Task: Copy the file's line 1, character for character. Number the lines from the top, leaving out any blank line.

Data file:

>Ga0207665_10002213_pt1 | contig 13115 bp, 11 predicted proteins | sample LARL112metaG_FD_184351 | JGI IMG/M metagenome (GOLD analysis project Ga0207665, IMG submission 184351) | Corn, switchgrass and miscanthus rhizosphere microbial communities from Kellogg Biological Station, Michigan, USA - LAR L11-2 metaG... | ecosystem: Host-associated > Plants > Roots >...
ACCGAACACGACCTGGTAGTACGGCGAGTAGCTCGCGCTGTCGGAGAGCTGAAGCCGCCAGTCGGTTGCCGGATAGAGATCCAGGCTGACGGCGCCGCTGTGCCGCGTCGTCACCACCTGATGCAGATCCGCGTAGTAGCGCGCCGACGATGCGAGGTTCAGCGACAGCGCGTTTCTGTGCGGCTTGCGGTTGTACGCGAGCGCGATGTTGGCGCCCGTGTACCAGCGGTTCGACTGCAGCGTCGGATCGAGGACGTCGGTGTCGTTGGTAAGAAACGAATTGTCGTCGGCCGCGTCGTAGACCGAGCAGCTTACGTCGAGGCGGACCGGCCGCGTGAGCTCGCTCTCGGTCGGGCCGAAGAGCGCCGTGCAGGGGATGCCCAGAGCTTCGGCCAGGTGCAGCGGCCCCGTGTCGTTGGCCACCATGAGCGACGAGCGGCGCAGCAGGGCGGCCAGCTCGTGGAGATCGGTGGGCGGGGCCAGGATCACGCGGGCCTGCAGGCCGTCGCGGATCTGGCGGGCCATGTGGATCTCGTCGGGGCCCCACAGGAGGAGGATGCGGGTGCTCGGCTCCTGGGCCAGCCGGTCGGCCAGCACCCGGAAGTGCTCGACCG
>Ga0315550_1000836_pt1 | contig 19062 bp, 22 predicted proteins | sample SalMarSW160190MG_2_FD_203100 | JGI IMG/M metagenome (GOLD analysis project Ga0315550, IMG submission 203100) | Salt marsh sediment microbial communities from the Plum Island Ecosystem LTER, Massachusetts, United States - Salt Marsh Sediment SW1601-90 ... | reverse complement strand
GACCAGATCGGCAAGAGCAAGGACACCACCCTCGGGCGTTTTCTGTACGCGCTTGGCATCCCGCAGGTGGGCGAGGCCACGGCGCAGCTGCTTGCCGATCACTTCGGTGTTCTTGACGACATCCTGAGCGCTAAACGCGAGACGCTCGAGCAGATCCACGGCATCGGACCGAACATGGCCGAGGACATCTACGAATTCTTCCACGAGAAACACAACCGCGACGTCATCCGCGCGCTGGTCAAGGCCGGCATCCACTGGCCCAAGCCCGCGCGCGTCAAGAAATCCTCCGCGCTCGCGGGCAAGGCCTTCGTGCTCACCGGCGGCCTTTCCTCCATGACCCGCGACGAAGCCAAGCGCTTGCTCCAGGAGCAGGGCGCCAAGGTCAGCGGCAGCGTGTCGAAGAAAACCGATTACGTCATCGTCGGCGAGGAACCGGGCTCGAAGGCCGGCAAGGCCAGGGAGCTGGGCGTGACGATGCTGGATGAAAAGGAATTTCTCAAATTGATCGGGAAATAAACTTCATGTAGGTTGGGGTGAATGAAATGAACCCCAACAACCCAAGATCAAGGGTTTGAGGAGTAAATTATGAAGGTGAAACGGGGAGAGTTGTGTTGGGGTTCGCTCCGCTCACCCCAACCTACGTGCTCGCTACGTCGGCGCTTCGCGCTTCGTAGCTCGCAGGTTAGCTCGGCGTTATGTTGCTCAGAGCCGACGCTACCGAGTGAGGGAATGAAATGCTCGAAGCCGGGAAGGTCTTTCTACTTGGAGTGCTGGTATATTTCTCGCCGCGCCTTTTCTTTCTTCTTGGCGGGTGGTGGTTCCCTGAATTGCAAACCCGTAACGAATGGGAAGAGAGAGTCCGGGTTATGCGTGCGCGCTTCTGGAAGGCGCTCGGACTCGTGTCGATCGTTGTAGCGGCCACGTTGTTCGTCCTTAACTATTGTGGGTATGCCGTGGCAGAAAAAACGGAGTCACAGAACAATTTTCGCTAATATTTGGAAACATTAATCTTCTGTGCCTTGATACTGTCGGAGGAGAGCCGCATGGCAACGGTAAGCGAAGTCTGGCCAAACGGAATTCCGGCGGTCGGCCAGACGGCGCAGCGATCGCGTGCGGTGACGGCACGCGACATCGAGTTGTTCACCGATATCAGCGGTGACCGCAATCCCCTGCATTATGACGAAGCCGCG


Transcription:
>Ga0207665_10002213_pt1 | contig 13115 bp, 11 predicted proteins | sample LARL112metaG_FD_184351 | JGI IMG/M metagenome (GOLD analysis project Ga0207665, IMG submission 184351) | Corn, switchgrass and miscanthus rhizosphere microbial communities from Kellogg Biological Station, Michigan, USA - LAR L11-2 metaG... | ecosystem: Host-associated > Plants > Roots >...